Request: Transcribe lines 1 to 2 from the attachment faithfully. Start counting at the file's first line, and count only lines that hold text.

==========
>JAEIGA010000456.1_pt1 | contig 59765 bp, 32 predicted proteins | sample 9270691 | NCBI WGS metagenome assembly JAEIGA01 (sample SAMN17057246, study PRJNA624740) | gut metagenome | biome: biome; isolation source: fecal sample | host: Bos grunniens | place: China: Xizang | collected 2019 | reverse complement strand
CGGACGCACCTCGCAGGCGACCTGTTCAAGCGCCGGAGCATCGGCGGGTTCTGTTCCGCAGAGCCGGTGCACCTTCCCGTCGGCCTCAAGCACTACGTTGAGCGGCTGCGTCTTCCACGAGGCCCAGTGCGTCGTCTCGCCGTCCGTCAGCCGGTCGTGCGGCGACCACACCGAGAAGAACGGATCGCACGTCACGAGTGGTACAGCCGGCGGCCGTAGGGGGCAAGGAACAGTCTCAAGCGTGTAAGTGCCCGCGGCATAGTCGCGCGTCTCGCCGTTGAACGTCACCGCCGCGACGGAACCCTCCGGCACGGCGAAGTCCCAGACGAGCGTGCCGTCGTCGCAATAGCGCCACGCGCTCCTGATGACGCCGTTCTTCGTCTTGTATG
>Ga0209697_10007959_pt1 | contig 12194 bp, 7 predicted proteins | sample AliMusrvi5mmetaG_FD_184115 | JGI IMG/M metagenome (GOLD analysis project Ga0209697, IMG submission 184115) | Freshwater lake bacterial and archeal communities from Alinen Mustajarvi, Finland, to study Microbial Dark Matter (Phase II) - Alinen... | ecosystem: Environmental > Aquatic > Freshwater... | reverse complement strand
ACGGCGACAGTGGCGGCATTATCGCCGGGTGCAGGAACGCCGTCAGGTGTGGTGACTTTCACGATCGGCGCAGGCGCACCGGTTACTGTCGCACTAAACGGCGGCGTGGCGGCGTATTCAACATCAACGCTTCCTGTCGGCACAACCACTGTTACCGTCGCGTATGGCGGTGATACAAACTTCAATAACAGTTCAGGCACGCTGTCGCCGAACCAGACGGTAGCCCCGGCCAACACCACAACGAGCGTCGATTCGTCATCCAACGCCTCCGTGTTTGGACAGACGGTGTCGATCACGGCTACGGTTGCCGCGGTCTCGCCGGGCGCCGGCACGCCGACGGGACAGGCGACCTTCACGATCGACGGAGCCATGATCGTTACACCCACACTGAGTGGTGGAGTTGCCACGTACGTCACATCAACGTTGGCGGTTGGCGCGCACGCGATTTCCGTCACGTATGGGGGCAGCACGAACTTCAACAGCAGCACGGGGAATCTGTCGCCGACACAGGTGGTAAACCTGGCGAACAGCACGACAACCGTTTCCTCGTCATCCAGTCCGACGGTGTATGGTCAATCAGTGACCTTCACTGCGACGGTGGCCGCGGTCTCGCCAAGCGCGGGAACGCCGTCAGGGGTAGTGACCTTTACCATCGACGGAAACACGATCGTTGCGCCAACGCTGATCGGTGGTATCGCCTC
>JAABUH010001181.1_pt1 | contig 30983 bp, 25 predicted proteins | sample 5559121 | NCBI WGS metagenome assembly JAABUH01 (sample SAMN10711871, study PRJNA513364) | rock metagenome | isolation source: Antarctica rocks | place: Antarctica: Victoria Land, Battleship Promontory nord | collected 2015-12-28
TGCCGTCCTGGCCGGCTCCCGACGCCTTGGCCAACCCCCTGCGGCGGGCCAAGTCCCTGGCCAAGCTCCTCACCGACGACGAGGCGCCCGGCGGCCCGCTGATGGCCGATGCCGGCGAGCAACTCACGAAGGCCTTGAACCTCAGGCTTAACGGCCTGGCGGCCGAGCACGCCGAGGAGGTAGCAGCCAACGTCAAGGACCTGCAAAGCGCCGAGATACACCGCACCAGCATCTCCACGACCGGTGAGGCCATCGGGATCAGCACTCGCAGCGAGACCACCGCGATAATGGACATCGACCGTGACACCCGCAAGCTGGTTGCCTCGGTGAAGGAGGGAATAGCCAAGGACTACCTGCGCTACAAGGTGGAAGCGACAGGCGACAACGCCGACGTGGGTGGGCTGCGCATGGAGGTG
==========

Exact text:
>JAEIGA010000456.1_pt1 | contig 59765 bp, 32 predicted proteins | sample 9270691 | NCBI WGS metagenome assembly JAEIGA01 (sample SAMN17057246, study PRJNA624740) | gut metagenome | biome: biome; isolation source: fecal sample | host: Bos grunniens | place: China: Xizang | collected 2019 | reverse complement strand
CGGACGCACCTCGCAGGCGACCTGTTCAAGCGCCGGAGCATCGGCGGGTTCTGTTCCGCAGAGCCGGTGCACCTTCCCGTCGGCCTCAAGCACTACGTTGAGCGGCTGCGTCTTCCACGAGGCCCAGTGCGTCGTCTCGCCGTCCGTCAGCCGGTCGTGCGGCGACCACACCGAGAAGAACGGATCGCACGTCACGAGTGGTACAGCCGGCGGCCGTAGGGGGCAAGGAACAGTCTCAAGCGTGTAAGTGCCCGCGGCATAGTCGCGCGTCTCGCCGTTGAACGTCACCGCCGCGACGGAACCCTCCGGCACGGCGAAGTCCCAGACGAGCGTGCCGTCGTCGCAATAGCGCCACGCGCTCCTGATGACGCCGTTCTTCGTCTTGTATG